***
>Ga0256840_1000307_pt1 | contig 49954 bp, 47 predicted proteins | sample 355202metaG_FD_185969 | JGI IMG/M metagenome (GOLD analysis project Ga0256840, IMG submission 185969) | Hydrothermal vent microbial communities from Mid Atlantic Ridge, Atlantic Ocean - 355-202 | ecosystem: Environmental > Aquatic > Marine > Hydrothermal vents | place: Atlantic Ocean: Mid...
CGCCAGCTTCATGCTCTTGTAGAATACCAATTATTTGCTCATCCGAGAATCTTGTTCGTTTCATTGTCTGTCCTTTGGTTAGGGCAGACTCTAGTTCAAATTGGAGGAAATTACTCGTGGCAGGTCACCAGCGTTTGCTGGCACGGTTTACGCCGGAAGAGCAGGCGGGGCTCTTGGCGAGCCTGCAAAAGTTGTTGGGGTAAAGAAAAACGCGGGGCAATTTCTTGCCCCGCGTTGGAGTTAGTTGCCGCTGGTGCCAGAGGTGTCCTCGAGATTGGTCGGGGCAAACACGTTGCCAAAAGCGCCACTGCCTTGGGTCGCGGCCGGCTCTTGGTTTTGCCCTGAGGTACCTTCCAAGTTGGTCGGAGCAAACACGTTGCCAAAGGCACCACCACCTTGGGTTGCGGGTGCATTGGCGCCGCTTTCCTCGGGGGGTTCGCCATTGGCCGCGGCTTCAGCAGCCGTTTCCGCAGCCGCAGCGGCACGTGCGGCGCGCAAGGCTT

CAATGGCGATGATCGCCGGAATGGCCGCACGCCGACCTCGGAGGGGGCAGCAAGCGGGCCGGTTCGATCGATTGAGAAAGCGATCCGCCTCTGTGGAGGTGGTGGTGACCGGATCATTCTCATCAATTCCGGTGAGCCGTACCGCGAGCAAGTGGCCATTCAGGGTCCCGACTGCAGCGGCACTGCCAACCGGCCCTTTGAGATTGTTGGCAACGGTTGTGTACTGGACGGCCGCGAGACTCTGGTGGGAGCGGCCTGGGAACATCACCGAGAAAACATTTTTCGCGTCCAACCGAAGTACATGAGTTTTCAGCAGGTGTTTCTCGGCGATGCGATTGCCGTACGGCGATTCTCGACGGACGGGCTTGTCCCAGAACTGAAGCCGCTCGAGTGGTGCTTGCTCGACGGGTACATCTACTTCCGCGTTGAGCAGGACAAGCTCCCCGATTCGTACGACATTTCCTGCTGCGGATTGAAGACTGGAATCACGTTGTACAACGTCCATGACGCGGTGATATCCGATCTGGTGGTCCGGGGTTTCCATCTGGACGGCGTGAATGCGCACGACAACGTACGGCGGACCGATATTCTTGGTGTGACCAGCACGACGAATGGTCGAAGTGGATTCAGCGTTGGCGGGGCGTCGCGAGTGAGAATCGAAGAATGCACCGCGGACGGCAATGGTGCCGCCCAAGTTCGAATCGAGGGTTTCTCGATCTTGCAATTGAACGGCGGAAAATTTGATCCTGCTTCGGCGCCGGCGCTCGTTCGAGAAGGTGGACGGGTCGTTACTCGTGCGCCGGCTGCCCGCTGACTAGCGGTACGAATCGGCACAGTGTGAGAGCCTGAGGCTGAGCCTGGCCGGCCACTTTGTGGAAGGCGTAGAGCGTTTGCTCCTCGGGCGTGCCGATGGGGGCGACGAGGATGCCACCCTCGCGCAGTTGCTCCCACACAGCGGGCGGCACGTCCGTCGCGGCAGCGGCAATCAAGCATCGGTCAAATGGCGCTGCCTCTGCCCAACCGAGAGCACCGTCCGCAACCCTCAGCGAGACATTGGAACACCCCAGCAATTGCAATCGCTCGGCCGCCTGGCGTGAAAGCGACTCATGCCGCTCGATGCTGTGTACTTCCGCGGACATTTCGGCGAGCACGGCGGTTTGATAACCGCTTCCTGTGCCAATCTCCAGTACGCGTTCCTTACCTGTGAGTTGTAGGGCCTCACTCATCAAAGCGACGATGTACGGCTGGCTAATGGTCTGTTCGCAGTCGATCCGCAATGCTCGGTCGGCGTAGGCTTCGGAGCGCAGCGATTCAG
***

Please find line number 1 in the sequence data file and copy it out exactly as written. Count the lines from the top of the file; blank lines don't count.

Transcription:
>Ga0256840_1000307_pt1 | contig 49954 bp, 47 predicted proteins | sample 355202metaG_FD_185969 | JGI IMG/M metagenome (GOLD analysis project Ga0256840, IMG submission 185969) | Hydrothermal vent microbial communities from Mid Atlantic Ridge, Atlantic Ocean - 355-202 | ecosystem: Environmental > Aquatic > Marine > Hydrothermal vents | place: Atlantic Ocean: Mid...